Saturday, September 11, 2010

100 Days of Fantasy: Day 36

This is an ongoing series looking at books that have influenced me as a fantasy author.

Kingdom Come
by Alex Ross and Mark Waid

Yes, I'm still covering some comic books / graphic novels that have influenced me, with a focus on the writers.

Kingdom ComeKingdom Come was originally a four-issue limited series by DC Comics that came out in 1996, then was later released as a graphic novel. It was one of DC's Elseworlds books, which meant it was a story that did not take place within the general, accepted worlds and time lines of the regular DC super heroes universe.

The story of Kingdom Come takes place a few years in the future. The major super heroes all of us know, such as Superman and Batman and Wonder Woman, etc., have mostly retired or gone into hiding or just plain aren't around all that much. A new breed of heroes has mostly replaced them, heroes who are barely heroes, making it harder than ever to tell the difference between the good guys and the bad guys. Seeing the dangers brought about by these new super powers, a band of the more familiar heroes (again, Superman, etc.) try to step back into the fray and to calm down the youngsters. It doesn't go very well. A war among the super beings erupts. Meanwhile, Lex Luthor and some other bad guys are waiting in the wings to steal power for themselves. And Batman ... well, Batman is biding his time doing what he does best, lurking in the dark waiting for the right moment to make his own moves, even if he is now an old man.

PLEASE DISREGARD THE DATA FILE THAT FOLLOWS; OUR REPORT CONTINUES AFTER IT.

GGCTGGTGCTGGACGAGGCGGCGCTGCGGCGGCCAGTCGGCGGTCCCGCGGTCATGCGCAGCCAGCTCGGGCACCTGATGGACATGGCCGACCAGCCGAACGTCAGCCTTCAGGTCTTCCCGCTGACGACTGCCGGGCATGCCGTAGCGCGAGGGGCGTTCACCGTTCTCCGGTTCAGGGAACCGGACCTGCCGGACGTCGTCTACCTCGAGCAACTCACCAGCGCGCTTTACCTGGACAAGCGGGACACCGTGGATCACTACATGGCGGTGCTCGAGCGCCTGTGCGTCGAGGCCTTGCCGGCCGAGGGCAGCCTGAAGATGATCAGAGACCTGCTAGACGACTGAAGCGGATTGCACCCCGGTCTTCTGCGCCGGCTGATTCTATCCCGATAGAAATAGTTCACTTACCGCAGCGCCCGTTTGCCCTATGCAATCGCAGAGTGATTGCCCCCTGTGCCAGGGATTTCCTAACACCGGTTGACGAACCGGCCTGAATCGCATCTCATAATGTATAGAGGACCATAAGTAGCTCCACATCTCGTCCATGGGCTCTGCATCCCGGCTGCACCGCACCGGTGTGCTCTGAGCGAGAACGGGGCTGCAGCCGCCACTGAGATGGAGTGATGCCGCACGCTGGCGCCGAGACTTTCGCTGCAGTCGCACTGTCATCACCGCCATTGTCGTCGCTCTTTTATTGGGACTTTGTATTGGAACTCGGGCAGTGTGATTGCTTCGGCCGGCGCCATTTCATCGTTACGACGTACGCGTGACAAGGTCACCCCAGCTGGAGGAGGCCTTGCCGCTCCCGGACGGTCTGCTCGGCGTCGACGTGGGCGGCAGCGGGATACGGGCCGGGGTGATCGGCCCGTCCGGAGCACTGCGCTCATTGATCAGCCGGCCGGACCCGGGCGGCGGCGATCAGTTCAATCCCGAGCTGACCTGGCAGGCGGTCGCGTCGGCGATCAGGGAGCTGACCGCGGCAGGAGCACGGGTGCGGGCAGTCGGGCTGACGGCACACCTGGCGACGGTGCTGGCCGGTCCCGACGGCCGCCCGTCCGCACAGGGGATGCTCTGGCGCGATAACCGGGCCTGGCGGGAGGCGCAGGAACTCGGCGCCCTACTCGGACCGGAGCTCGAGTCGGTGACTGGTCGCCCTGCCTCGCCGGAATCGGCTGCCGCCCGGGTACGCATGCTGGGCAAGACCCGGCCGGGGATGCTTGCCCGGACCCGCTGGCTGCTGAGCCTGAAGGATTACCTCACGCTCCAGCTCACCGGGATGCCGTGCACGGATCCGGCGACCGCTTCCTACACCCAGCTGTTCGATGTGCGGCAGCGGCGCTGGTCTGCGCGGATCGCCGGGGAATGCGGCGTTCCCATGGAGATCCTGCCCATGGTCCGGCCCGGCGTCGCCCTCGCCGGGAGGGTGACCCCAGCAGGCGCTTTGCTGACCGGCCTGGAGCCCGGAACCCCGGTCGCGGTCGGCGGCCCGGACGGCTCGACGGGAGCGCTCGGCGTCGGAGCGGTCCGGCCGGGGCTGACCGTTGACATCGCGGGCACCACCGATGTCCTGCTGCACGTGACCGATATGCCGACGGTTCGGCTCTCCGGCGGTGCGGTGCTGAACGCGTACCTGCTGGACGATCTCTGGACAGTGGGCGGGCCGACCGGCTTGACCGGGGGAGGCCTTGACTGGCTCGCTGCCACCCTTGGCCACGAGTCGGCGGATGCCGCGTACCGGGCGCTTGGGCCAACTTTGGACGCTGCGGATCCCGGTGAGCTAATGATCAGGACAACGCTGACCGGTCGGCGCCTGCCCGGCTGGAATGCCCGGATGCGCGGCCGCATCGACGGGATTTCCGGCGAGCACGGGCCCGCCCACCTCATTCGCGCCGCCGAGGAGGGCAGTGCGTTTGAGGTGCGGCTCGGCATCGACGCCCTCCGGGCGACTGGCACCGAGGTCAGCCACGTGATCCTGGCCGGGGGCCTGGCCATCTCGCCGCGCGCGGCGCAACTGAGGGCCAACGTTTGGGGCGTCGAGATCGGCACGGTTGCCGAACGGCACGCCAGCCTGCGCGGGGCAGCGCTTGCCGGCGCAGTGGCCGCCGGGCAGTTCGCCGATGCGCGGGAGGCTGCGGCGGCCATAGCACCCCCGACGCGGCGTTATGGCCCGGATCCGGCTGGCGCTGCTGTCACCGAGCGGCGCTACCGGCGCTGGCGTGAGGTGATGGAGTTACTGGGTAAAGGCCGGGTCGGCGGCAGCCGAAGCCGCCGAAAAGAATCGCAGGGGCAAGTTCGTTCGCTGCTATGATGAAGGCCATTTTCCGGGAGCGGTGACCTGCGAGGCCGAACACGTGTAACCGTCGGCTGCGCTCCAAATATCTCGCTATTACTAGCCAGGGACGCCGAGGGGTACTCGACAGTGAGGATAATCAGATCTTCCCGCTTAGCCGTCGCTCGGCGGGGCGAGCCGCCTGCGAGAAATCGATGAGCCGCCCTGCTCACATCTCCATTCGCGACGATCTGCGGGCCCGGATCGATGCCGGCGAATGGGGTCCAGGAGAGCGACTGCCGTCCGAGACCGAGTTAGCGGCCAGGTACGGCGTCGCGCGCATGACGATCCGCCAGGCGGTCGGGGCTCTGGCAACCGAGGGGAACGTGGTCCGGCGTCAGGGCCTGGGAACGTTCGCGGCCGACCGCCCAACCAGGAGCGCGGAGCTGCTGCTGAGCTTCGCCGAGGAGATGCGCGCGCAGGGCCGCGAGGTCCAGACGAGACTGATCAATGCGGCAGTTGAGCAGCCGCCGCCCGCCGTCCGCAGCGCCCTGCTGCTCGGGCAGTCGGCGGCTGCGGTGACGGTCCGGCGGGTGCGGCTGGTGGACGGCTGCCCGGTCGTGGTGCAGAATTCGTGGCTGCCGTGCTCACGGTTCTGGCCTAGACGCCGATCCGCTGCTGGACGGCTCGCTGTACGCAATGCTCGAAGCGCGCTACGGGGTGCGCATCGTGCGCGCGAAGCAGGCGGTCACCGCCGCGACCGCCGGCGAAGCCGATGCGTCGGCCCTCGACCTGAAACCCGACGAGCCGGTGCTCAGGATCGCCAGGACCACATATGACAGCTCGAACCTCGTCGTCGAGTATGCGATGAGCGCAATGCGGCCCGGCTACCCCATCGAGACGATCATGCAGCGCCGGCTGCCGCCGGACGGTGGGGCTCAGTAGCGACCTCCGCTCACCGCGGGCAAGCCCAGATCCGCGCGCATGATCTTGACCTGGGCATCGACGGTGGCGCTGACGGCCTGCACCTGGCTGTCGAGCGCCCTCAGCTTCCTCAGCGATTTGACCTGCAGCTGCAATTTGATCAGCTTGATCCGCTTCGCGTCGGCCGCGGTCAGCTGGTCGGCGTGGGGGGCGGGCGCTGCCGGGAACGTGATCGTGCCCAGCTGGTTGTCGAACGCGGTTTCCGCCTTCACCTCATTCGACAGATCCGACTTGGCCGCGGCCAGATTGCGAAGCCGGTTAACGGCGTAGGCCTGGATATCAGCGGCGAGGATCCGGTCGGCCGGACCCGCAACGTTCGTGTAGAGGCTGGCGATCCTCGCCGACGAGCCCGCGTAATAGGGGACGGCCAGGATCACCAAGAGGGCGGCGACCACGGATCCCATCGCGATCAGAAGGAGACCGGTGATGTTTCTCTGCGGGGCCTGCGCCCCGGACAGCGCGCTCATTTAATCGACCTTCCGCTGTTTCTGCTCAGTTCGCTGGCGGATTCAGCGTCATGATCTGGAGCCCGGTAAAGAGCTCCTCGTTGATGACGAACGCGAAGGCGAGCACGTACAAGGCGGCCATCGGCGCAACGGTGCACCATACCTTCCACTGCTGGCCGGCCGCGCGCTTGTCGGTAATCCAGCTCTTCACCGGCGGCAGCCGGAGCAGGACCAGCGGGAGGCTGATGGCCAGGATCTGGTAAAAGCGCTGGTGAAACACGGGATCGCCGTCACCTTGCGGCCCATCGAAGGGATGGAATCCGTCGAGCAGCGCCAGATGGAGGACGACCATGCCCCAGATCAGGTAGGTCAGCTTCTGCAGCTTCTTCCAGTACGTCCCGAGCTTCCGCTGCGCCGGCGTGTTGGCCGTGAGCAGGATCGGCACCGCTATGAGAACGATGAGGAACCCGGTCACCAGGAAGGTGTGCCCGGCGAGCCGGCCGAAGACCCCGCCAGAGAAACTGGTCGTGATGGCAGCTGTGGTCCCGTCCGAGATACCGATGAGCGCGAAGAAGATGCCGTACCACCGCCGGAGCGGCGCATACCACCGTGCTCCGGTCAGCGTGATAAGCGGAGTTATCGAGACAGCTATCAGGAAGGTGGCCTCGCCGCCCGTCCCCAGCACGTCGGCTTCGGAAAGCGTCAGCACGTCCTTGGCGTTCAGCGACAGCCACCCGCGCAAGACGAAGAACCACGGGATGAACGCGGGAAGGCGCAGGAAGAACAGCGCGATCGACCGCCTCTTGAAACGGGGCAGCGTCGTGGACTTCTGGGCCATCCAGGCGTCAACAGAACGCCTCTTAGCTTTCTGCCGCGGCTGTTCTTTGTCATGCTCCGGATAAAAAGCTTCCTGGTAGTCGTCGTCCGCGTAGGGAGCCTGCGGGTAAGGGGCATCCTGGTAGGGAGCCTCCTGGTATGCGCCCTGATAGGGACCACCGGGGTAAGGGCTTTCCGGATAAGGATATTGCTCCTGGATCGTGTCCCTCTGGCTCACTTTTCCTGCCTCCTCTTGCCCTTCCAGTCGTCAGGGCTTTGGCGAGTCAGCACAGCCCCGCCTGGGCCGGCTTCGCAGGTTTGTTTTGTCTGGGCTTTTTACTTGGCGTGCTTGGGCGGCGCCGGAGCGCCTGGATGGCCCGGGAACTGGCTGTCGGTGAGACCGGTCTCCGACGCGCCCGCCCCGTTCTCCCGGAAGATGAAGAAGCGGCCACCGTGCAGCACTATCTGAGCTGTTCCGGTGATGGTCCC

I love this story for several reasons. One, the artwork is perhaps the best I've seen in a comic book, ever. Alex Ross was also the primary artist on this series, and he actually painted all the art in gouache, visually giving our heroes a classic artistic look, almost as if the art was painted by a classical painter.

Second, another reason I love this story is it's just a darn good tale, pitting the old crew of good guys against darker, more violent and younger super heroes. It's a clash of the ages, of styles, of viewpoints, of 50s America against 90s America.

Third, and most importantly, I love Kingdom Come because it plays with readers' expectations of the classic super heroes. As always, I don't want to give anything away, but this story deals with super heroes in a realistic emotional manner. How would Superman deal with all the violence upon our Earth? What would Batman be like as he grew old? Stuff like that. Also, there's the relationships between super heroes, and perceptions of these are questioned at times.

If you know all the old favorite DC heroes, but have gotten away from reading them, Kingdom Come might be a good place to pick back up again. But fair warning: Don't be surprised, because the DC universe portrayed here is not the one we all knew as kids.

Up next: I Am Legend

1 comment:

Charles Gramlich said...

Hum, may have to look for this one. NEver read it.